Well, it’s not official yet, but in a few weeks, when summer classes start, I am going to switch my major from Pacific & Asian Studies to Women’s Studies. I took my first two women’s studies classes this last semester, and while, thanks to personal traumas, this semester was far less than enjoyable, I got all A’s on my courses and greatly enjoyed the material that I covered in my courses. Being in women’s studies made me feel powerful. Let me explain why, and offer some insights into why I feel that this is the discipline for me.
The two classes I took were drastically different: Medicalization of Sex was the first one, and Word Warriors (A course on Indigenous Women’s Literature) The first one was more sociological in nature, and I did one large research project at the end where I explored one particular book’s problematic approach to the sexuality of autistic youth (Condensed version: Teaching autistic young people to be ashamed of their sexuality and only see one “proper” mode of sexual expression, victimizing autistic women who enjoy sex, and seeing heterosexual, monogamous relationships meant to end in marriage as the unwavering ideal). But the course was ultimately empowering and hopeful to me, because the theme throughout was resistance to medicalization and a belief in being able to reverse the dangerous course of action which has put the emphasis on over-medicalizing the petty problems of the middle-class and stigmatizing the bodies and minds of those who are disabled or otherwise deemed “sick” or “broken”.
The other course dealt with the themes of survival and resistance in poetry, plays, and novels written by Indigenous women. What was different about these two courses from others I had taken throughout my university career is that I was able to seamlessly blend my own experiences into class discussions, along with the class materials. In most classes in Pacific & Asian Studies, I kept my personal opinions and experiences to a bare minimum. I might, once in a while, consider my own experiences, such as when writing a paper on the experiences of displaced peoples in Asia and whether they could be compared to diaspora groups in North America, but I mostly considered myself to be more or less detached from the material. I was passionate about it, but removed.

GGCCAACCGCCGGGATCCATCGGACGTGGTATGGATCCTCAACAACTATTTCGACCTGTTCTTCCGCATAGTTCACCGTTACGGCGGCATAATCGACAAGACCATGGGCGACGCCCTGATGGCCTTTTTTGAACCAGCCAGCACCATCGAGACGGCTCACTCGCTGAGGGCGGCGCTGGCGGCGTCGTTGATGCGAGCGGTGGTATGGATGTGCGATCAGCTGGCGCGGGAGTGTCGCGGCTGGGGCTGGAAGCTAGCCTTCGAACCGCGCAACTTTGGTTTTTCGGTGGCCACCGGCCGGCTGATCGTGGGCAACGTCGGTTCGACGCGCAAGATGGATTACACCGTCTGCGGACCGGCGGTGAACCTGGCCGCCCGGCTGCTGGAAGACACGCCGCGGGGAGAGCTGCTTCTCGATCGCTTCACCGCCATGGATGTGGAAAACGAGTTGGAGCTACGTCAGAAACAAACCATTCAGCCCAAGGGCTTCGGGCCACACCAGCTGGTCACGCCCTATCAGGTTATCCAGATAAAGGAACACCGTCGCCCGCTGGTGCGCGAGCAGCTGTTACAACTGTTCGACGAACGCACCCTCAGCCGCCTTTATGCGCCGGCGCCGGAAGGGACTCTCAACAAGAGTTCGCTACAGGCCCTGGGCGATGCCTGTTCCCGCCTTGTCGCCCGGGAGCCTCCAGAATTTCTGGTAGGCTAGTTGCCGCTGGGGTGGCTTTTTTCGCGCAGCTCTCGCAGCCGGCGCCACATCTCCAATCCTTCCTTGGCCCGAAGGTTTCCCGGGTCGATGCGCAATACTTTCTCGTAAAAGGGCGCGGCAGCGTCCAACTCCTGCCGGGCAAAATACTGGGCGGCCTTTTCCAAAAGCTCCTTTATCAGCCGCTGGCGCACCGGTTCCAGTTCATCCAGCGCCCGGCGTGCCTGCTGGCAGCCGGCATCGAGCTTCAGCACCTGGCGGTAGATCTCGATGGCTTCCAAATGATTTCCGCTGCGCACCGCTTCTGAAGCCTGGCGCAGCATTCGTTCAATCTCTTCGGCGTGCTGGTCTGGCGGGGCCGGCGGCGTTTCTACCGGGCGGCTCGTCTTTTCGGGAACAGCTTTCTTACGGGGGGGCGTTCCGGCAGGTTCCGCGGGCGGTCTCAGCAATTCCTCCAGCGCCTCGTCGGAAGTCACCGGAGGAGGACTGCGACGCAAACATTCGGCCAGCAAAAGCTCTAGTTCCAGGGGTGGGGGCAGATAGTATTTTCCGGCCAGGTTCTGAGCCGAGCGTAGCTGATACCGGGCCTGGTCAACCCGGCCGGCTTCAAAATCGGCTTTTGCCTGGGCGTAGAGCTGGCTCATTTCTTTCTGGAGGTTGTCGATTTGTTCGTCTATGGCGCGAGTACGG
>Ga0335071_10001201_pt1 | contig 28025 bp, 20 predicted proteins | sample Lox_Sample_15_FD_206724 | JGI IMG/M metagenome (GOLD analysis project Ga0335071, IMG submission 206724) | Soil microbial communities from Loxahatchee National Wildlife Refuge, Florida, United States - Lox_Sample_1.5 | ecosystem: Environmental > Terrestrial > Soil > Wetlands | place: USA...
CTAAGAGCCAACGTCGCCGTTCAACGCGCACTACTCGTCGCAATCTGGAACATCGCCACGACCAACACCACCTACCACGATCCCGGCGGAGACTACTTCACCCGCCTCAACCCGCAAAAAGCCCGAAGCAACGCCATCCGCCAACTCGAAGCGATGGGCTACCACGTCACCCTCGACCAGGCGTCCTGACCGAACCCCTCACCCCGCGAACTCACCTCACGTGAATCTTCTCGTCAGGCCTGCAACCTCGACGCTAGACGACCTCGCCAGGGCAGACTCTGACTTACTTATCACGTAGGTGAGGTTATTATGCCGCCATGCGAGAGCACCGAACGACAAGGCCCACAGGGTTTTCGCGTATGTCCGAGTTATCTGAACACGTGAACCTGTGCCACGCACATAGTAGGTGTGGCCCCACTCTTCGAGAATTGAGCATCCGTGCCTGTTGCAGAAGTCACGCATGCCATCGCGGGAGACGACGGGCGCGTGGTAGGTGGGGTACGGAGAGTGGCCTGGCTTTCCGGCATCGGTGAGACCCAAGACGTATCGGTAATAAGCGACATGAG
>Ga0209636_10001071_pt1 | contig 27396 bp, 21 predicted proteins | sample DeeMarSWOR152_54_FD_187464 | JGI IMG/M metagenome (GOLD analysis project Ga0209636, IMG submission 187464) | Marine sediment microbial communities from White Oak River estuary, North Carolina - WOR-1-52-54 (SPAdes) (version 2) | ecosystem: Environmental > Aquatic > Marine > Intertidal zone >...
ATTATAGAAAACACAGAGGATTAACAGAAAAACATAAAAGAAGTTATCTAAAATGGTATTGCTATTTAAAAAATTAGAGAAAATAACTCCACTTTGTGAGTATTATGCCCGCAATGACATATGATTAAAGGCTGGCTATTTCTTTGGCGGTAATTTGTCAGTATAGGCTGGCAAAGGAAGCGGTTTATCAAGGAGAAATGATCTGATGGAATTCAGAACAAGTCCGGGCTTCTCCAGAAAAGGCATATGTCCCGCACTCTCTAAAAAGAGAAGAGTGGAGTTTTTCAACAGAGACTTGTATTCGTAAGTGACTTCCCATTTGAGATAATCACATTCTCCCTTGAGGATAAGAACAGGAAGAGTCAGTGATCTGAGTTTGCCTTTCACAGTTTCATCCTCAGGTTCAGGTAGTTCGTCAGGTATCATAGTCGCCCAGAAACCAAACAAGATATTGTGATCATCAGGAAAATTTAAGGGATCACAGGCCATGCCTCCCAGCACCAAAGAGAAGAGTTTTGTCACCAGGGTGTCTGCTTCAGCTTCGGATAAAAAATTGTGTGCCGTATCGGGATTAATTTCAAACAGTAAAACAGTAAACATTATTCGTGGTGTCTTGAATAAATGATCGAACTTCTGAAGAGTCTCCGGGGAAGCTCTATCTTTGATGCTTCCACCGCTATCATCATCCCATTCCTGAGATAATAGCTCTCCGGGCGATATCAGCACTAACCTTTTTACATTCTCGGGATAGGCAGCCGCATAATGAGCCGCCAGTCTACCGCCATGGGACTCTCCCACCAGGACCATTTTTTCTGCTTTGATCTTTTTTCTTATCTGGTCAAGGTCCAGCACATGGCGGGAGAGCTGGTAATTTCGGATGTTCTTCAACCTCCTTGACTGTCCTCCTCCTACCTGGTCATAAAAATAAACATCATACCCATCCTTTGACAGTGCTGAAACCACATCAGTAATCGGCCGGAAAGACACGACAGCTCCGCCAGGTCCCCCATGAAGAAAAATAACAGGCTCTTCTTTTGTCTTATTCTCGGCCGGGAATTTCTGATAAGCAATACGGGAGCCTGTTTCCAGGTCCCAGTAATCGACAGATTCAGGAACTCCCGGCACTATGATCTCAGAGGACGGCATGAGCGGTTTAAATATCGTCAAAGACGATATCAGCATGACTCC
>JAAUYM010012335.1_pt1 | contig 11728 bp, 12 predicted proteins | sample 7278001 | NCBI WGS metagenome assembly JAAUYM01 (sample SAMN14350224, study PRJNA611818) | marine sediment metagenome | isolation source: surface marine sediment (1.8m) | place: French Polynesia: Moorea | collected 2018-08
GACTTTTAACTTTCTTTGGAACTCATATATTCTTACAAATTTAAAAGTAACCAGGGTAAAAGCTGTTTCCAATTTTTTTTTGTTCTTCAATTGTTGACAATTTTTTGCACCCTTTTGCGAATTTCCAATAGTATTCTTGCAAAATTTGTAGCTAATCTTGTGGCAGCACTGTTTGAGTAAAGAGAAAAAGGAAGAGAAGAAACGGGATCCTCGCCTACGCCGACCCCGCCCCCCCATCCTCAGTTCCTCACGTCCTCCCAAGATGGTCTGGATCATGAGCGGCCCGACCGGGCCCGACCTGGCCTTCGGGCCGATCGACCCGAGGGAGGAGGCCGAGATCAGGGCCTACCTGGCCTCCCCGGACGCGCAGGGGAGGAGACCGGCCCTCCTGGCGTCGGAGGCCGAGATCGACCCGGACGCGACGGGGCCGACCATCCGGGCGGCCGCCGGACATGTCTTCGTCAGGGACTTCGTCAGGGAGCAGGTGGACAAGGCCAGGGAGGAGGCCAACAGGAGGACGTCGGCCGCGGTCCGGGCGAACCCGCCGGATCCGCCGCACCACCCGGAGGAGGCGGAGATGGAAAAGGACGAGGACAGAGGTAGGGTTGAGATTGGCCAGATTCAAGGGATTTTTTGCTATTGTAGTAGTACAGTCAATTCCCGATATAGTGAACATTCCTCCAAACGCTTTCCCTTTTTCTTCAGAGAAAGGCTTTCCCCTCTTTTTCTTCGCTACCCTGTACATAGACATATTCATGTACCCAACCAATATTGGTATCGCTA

In Women’s Studies, however, I got the chance to tell my stories and have my life experiences figure into my academic experience. I imagine there are a great deal of many scholars who are scoffing at my description of that, thinking that it makes me a poor scholar, or women’s studies a shoddy field built more on sharing feelings than doing academia, but I find the opposite to be true: Being able to use my own experiences as a disabled woman, for instance, in my Medicalization of Sex course, meant I could avoid the tragic pitfalls of other scholars before me, who hadn’t considered moving away from the medical model of defining disability. This enriched my research, as I knew first-hand what kind of language and attitudes to avoid replicating, and could actually think creatively on the topic.
What pleases me the most about Women’s Studies is the intersectional approach. I’m given free reign in this department to research how one’s experiences (my own included) as a woman, interact with my experiences in the realm of disability, race, and sexuality. So, I am hoping I will be able to do an honour’s thesis in the department, studying the topic of depictions of autistic romantic relationships and sexuality, and how a less medicalized, more inclusive model of sexuality which emphasizes happiness and personal satisfaction can replace the current de facto. Women’s Studies is the only department which allows me such freedom, since Disability Studies is such a new field in academia.
If all goes well, I would love to continue researching this, and maybe find myself at York University’s Disability Studies Master’s Department. I’ve come to life with the chance to bring topics that I love and know so intimately into my work and my passion.
Wish me luck!